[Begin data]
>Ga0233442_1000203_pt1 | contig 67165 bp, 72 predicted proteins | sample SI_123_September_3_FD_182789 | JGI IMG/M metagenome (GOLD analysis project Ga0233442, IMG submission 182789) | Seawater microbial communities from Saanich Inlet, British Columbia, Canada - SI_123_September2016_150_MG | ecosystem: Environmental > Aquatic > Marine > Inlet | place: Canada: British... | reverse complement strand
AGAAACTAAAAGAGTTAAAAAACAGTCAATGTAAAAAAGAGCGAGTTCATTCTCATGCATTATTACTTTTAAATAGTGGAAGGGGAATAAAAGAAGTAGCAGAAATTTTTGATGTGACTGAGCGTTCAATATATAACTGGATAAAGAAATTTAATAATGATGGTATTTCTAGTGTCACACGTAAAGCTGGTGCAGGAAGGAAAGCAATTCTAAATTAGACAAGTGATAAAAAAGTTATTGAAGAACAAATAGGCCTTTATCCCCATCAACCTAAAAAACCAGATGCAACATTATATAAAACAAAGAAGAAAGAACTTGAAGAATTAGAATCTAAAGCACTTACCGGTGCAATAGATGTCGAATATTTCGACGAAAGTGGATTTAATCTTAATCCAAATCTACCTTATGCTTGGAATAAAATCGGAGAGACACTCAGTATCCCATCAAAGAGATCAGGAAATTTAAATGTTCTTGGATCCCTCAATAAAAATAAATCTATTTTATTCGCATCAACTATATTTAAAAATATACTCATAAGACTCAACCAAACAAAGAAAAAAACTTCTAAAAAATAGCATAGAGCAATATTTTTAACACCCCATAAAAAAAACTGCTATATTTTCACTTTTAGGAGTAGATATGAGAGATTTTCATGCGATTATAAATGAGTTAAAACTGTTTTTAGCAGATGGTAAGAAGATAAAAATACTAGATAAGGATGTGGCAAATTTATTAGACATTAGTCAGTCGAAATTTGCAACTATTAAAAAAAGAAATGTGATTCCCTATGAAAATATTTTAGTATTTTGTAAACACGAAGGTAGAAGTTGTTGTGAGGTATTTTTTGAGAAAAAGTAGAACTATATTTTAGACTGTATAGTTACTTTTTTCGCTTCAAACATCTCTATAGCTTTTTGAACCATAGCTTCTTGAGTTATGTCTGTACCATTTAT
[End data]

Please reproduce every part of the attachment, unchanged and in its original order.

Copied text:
>Ga0233442_1000203_pt1 | contig 67165 bp, 72 predicted proteins | sample SI_123_September_3_FD_182789 | JGI IMG/M metagenome (GOLD analysis project Ga0233442, IMG submission 182789) | Seawater microbial communities from Saanich Inlet, British Columbia, Canada - SI_123_September2016_150_MG | ecosystem: Environmental > Aquatic > Marine > Inlet | place: Canada: British... | reverse complement strand
AGAAACTAAAAGAGTTAAAAAACAGTCAATGTAAAAAAGAGCGAGTTCATTCTCATGCATTATTACTTTTAAATAGTGGAAGGGGAATAAAAGAAGTAGCAGAAATTTTTGATGTGACTGAGCGTTCAATATATAACTGGATAAAGAAATTTAATAATGATGGTATTTCTAGTGTCACACGTAAAGCTGGTGCAGGAAGGAAAGCAATTCTAAATTAGACAAGTGATAAAAAAGTTATTGAAGAACAAATAGGCCTTTATCCCCATCAACCTAAAAAACCAGATGCAACATTATATAAAACAAAGAAGAAAGAACTTGAAGAATTAGAATCTAAAGCACTTACCGGTGCAATAGATGTCGAATATTTCGACGAAAGTGGATTTAATCTTAATCCAAATCTACCTTATGCTTGGAATAAAATCGGAGAGACACTCAGTATCCCATCAAAGAGATCAGGAAATTTAAATGTTCTTGGATCCCTCAATAAAAATAAATCTATTTTATTCGCATCAACTATATTTAAAAATATACTCATAAGACTCAACCAAACAAAGAAAAAAACTTCTAAAAAATAGCATAGAGCAATATTTTTAACACCCCATAAAAAAAACTGCTATATTTTCACTTTTAGGAGTAGATATGAGAGATTTTCATGCGATTATAAATGAGTTAAAACTGTTTTTAGCAGATGGTAAGAAGATAAAAATACTAGATAAGGATGTGGCAAATTTATTAGACATTAGTCAGTCGAAATTTGCAACTATTAAAAAAAGAAATGTGATTCCCTATGAAAATATTTTAGTATTTTGTAAACACGAAGGTAGAAGTTGTTGTGAGGTATTTTTTGAGAAAAAGTAGAACTATATTTTAGACTGTATAGTTACTTTTTTCGCTTCAAACATCTCTATAGCTTTTTGAACCATAGCTTCTTGAGTTATGTCTGTACCATTTAT